Moringa Oleifera Soap reducing bacterial contamination.
Moringa Oleifera could be very useful in places where soap or water is not available, and where this tree grows naturally.
It could also be a cheap and healthy hand-washing optional product.
Efficacy of Moringa Oleifera leaf powder as a hand- washing product. Other authors found that aqueous and ethanolic Moringa oleifera leaf extracts were effective against Salmonella.
Diarrheal disease are a common cause of morbidity and the leading cause of death among children under five, accounting for 19% of mortality in this age group . Most of all diarrheal deaths of children under five years are in Africa and South East Asia .
The vast majority of diarrheal diseases are caused by bacteria, viruses and protozoa, mainly found in human faeces which are spread from the stool of one person to the mouth of another. Hands can act as a vector for transmission of faecal pathogens, either via direct person-to-person transmission or by contaminating food that is later consumed . Hand washing after defecation and before handling food is therefore a biologically plausible mechanism for interrupting pathogen transmission. Hands are also transmission vectors for respiratory infections, and interventions promoting hand hygiene have been shown to reduce gastrointestinal and respiratory illnesses by an average of 31% and 21%, respectively .
Methods: The hands of fifteen volunteers were artificially contaminated with Escherichia coli. Moringa oleifera leaf powder was tested as a hand washing product and was compared with reference non-medicated liquid soap using a cross over design following an adaptation of the European Committee for Standardization protocol (EN 1499). In a second part of tests, the efficacy of the established amount of Moringa oleifera leaf powder was compared with an inert powder using the same protocol.
Results: Application of 2 and 3 g of dried Moringa oleifera leaf powder (mean log 10 -reduction: 2.44 ± 0.41 and 2.58 ± 0.34, respectively) was significantly less effective than the reference soap (3.00 ± 0.27 and 2.99 ± 0.26, respectively; p < 0.001). Application of the same amounts of Moringa oleifera (2 and 3 g) but using a wet preparation, was also significantly less effective than reference soap (p < 0.003 and p < 0.02, respectively). However there was no significant difference when using 4 g of Moringa oleifera powder in dried or wet preparation (mean log 10 -reduction: 2.70 ± 0.27 and 2.91 ± 0.11, respectively) compared with reference soap (2.97 ± 0.28). Application of calcium sulphate inert powder was significantly less effective than the 4 g of Moringa oleifera powder (p < 0.01).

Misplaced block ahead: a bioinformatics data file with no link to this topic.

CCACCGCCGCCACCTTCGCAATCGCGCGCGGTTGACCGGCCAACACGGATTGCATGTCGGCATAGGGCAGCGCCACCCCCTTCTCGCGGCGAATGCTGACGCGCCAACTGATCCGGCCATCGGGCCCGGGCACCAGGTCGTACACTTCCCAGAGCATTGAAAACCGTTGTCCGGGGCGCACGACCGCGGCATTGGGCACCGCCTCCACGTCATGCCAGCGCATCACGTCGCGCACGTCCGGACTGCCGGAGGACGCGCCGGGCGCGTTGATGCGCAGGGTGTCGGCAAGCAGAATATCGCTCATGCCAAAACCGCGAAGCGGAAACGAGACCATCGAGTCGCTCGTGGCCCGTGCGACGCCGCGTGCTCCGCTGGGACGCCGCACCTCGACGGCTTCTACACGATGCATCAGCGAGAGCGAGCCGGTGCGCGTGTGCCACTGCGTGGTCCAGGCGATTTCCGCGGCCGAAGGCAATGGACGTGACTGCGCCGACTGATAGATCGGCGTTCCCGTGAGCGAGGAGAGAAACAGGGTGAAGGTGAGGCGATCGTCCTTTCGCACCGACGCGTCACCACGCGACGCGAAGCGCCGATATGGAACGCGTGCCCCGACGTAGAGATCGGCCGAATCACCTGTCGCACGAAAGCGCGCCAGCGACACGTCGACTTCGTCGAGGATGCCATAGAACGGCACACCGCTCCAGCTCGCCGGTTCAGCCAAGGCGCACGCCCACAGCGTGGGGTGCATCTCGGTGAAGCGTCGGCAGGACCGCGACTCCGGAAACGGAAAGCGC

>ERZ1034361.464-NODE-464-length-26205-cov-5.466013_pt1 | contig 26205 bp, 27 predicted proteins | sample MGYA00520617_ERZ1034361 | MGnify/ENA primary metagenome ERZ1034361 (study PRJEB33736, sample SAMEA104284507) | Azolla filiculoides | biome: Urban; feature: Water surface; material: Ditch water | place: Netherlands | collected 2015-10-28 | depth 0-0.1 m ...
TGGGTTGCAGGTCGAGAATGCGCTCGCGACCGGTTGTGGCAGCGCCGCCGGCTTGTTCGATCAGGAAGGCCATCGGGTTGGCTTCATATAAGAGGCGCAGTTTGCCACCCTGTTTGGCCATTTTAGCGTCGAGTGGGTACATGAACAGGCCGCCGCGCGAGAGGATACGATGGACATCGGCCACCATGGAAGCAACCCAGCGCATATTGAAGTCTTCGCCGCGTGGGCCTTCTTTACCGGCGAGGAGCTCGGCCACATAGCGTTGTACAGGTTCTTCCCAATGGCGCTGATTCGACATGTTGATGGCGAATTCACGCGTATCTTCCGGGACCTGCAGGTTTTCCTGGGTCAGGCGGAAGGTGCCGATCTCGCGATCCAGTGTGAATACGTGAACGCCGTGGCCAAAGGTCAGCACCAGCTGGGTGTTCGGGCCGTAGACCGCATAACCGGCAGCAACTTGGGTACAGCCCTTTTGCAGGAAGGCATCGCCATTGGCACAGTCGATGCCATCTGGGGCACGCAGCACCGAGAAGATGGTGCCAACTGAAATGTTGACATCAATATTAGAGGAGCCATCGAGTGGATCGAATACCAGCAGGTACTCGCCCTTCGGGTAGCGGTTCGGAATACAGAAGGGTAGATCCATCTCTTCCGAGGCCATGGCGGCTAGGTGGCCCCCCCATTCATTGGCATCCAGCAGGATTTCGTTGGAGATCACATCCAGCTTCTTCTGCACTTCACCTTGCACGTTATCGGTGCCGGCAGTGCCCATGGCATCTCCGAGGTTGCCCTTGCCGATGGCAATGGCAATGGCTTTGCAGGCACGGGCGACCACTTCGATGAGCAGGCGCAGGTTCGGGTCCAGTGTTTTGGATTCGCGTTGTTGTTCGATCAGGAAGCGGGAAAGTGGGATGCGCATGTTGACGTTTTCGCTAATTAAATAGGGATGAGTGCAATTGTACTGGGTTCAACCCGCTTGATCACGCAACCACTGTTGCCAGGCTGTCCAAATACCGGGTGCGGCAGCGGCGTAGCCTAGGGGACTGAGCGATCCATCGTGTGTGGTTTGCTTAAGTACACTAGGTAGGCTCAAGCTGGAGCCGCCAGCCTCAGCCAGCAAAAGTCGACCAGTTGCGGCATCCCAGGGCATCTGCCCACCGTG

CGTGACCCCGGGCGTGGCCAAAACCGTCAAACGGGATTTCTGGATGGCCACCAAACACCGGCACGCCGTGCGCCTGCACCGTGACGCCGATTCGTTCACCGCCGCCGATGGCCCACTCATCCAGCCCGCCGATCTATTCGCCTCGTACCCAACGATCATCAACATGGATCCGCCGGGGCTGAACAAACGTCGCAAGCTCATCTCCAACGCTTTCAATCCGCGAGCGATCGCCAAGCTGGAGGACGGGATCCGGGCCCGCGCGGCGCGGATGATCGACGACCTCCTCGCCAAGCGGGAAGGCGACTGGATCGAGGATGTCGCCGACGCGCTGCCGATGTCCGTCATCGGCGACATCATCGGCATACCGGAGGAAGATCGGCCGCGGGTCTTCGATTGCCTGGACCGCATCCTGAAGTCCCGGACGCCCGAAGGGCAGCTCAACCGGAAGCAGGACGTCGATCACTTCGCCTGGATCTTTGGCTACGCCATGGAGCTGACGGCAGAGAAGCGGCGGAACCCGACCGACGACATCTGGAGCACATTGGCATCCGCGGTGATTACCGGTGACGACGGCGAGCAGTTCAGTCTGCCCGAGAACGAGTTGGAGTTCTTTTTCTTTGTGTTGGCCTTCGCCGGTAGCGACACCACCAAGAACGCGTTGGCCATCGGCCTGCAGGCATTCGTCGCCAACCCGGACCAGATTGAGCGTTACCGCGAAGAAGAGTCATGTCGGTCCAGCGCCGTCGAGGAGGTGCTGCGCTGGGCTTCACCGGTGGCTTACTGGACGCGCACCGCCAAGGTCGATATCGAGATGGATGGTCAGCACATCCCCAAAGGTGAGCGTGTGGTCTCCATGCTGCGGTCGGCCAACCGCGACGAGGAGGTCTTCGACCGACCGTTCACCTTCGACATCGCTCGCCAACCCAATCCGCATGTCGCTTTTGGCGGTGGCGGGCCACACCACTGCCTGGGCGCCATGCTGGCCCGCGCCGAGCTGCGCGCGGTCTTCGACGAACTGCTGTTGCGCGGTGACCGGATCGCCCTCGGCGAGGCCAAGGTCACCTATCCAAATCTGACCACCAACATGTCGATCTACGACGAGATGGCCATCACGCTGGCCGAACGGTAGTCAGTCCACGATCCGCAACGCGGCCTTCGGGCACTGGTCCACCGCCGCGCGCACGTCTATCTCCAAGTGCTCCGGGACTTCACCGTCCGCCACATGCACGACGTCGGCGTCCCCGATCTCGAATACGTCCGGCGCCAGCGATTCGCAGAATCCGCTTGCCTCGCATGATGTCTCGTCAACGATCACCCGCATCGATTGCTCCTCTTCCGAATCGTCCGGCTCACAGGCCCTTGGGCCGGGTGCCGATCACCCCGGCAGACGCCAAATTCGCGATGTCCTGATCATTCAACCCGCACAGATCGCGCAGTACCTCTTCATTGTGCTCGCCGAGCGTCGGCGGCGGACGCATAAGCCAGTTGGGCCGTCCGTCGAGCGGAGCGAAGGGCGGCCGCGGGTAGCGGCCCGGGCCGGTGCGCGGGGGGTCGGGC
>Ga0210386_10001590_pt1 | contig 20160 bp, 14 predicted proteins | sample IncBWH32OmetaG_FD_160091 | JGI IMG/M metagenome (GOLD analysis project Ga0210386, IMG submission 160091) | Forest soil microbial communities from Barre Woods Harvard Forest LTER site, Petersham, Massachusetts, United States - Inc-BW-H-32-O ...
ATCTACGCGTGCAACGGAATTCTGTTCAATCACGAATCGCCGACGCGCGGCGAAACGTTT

Conclusion: Four grams of Moringa oleifera powder in dried and wet application had the same effect as non-medicated soap when used for hand washing. Efficacious and available hand washing products could be useful in developing countries in controlling pathogenic organisms that are transmitted through contaminated hands.
Efficacy of Moringa oleifera leaf powder as a hand- washing product
Belen Torondel, 1 †, David Opare, 1†, Bjorn Brandberg,2, , Emma Cobb, 1and Sandy Cairncross.
Other authors found that aqueous and ethanolic Moringa oleifera leaf extracts were effective against Salmonella. Moringa Oleifera is more efficacious in reducing bacterial contamination.
Moringa oleifera leaf powder (100% natural) was obtained from LUTOR Ltd. (UK). The aim of this study was to test the efficacy of the leaves as a hand washing product in dried and wet preparation. And also to test the effect of using different amounts (2, 3 and 4 g). When we compared the efficacy of 2, 3 and 4 g of dried vs. wet Moringa oleifera, our results showed that Moringa oleifera was more efficacious in reducing bacterial contamination when used in wet preparation in all the 3 doses, but the difference was significant (0.21 log10 higher for the wet than the dried preparation; p?=?0.01) only when 4 g of Moringa oleifera was used (Table 2). We also observed higher effect when we increased the dose of Moringa oleifera in both wet and dried preparations (Figure 2).
The mean log10-reduction with 4 g of dried Moringa oleifera was significantly greater than with 2 and 3 g dried preparation (p?<?0.01). 4 g of wet Moringa oleifera was more efficacious than 2 and 3 g of wet preparation but the reduction was only significantly higher when compared with 2 g of wet Moringa oleifera (0.21 log10 reduction (p?=?0.01).